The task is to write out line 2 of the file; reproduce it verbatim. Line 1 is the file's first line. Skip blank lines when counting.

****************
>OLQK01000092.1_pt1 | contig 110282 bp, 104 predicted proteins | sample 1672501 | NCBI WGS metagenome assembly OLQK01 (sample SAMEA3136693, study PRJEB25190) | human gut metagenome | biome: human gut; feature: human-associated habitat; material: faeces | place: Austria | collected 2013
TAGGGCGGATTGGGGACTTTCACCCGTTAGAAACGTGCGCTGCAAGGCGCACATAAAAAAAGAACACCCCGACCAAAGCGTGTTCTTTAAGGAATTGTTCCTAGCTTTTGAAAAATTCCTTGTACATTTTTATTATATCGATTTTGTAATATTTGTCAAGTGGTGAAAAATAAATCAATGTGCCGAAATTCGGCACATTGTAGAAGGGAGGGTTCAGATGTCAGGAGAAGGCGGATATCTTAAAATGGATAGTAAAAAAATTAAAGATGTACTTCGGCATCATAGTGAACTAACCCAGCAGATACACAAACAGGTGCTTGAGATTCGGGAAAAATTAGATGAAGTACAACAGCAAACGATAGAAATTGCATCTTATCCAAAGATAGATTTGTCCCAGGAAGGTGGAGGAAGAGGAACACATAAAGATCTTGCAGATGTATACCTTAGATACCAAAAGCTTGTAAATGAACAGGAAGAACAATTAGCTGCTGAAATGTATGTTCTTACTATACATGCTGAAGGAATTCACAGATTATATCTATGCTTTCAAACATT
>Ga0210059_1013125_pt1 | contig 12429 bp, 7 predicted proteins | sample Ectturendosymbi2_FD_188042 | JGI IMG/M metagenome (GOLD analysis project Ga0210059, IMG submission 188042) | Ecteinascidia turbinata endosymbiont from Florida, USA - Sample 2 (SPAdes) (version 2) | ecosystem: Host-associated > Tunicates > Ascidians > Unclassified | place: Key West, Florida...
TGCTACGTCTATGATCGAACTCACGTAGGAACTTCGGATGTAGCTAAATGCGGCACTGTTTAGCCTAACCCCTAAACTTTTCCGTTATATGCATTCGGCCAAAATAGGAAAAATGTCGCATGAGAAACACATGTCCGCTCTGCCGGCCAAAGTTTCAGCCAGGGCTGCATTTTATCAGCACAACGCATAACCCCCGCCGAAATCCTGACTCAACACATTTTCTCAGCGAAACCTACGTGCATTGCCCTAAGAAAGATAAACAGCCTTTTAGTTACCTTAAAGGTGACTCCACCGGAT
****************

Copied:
TAGGGCGGATTGGGGACTTTCACCCGTTAGAAACGTGCGCTGCAAGGCGCACATAAAAAAAGAACACCCCGACCAAAGCGTGTTCTTTAAGGAATTGTTCCTAGCTTTTGAAAAATTCCTTGTACATTTTTATTATATCGATTTTGTAATATTTGTCAAGTGGTGAAAAATAAATCAATGTGCCGAAATTCGGCACATTGTAGAAGGGAGGGTTCAGATGTCAGGAGAAGGCGGATATCTTAAAATGGATAGTAAAAAAATTAAAGATGTACTTCGGCATCATAGTGAACTAACCCAGCAGATACACAAACAGGTGCTTGAGATTCGGGAAAAATTAGATGAAGTACAACAGCAAACGATAGAAATTGCATCTTATCCAAAGATAGATTTGTCCCAGGAAGGTGGAGGAAGAGGAACACATAAAGATCTTGCAGATGTATACCTTAGATACCAAAAGCTTGTAAATGAACAGGAAGAACAATTAGCTGCTGAAATGTATGTTCTTACTATACATGCTGAAGGAATTCACAGATTATATCTATGCTTTCAAACATT